Long-time readers will know that if there’s two things Row Z can get enthusiastic over its attendance stats and the Wessex League, so I’d like to thank the Wessex League for providing me with the attendance stats for the 2016/17 season which has allowed me to indulge these two interests.
My interest though is not based on any claim to geekdom, but is more about how important I feel attendance stats are for revealing certain things about the game and clubs, or at least that’s what I tell myself.
Since getting the figures I’ve been looking them over and creating all manner of graphs to try to see if I can pull out any interesting tidbits. There are, it can be said, a few and it’s been a bit of a headache to think about how best to present it all without it all becoming a mish-mash, or even a 5,000 word borefest so I’ve opted to release it in parts. Here goes part one….
The overall picture
Overall in 2016/17 the average attendance at Wessex League Premier Division games was 76 and for Division One clubs the figure was 48.
For Division One this represented no real change from 2015/16 where the average had been 49. The same cannot be said of the Premier Division which enjoyed an average attendance of 107 in 2015/16.
The reason for this reduction in the Premier of over a quarter can be put down to one main factor, which I’ll call The Salisbury Effect. In 2015/16 the Wessex League was joined by Salisbury, a new club which replaced the dissolved Salisbury City. A whole book could be written about Salisbury’s recent football travails, but the essence of the story for attendances is that traditionally Salisbury are a bigger club who entered the Wessex Premier as the starting point of their journey back to full health – rehab if you like.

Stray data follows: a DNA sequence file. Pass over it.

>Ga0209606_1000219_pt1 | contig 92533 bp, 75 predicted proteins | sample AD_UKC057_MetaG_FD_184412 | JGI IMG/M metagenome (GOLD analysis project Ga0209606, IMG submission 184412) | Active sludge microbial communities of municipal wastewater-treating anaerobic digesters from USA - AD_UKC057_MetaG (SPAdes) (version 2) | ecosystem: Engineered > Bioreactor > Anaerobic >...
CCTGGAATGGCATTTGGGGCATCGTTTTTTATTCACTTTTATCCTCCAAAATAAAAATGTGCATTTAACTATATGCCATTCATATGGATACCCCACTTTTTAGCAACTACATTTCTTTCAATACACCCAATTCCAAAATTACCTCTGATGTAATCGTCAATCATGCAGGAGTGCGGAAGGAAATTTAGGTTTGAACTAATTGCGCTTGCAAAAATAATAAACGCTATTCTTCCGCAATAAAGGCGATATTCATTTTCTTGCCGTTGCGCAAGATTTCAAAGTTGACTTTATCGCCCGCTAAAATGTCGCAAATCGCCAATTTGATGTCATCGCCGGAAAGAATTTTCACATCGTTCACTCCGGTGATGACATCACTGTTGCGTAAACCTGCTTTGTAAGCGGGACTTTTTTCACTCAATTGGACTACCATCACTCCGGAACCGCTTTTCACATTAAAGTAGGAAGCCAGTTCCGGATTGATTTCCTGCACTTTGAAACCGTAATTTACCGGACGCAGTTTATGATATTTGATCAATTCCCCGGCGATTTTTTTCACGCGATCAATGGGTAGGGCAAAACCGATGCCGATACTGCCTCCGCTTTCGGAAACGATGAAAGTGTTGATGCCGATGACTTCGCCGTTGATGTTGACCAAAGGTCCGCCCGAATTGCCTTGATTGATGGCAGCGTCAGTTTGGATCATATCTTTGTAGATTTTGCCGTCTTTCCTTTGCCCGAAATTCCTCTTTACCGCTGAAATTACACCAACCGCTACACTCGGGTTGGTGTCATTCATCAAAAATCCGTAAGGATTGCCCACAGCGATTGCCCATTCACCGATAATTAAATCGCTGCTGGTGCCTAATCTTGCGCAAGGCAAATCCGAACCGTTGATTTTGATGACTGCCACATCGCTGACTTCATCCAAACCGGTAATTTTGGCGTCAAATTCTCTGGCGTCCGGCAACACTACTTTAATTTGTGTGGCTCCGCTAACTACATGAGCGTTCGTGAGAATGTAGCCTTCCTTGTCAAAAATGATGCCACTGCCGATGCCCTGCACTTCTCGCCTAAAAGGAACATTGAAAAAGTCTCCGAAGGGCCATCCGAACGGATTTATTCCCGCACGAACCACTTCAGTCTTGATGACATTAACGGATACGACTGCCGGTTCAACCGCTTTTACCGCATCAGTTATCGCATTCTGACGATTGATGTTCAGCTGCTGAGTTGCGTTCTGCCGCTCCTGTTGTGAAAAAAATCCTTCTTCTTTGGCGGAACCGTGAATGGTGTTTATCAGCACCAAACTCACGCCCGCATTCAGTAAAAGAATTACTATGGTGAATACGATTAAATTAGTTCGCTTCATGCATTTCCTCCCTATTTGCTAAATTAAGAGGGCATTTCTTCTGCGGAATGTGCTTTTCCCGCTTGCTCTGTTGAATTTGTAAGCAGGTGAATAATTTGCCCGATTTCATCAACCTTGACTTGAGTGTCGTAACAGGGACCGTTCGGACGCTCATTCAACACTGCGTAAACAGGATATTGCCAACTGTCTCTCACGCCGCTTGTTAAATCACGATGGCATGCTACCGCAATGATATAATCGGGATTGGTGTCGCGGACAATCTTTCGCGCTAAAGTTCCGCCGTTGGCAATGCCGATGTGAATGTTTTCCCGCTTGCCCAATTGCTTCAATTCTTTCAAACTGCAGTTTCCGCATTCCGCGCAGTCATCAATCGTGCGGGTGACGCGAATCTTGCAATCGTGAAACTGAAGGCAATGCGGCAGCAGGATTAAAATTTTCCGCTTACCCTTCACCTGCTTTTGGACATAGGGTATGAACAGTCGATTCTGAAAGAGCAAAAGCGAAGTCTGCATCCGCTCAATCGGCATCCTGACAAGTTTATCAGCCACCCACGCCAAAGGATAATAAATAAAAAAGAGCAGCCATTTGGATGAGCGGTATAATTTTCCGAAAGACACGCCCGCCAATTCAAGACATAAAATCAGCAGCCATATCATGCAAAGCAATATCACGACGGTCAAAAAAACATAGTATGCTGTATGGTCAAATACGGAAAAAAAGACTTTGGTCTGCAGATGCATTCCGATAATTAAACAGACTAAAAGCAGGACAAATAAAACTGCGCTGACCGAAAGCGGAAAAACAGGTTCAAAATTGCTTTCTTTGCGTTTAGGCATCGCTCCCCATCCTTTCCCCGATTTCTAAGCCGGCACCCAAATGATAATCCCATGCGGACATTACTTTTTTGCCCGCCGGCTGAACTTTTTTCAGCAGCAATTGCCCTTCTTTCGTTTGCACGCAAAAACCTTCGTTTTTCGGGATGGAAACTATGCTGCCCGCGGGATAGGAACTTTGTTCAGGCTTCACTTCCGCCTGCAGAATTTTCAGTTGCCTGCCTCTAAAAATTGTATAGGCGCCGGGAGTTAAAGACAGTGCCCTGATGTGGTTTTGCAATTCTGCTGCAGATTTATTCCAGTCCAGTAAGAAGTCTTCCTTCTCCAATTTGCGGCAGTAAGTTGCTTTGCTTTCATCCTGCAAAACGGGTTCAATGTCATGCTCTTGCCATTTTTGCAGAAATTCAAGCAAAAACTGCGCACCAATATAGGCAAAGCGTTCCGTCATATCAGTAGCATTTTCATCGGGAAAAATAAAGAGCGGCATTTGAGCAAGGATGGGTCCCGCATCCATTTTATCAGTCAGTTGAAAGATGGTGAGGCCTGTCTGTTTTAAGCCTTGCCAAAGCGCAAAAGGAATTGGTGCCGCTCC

It was just a few years ago that Salisbury City graced the Conference National and the club retained a relatively big following. Helped by a celebrity manager in ex-pro Steve Claridge Salisbury attracted crowds which were in Wessex League terms extremely large, averaging 707 over the 2015/16 season (for comparison the second highest average for 2015/16 was Andover Town with 130.)
The club also boasted a relatively large travelling support so the impact was felt not just on the overall Premier Division average, but across the averages for many clubs who back in 2015/16 cranked the programme printing press into overdrive and ordered extra sausages, tea bags and white rolls in advance of Salisbury’s visit.
Having won the League at the first time of asking however, Salisbury gained promotion to the Southern League for the 2016/17 season leaving turnstiles across the Wessex Premier that little bit quieter this season as things returned to an equilibrium.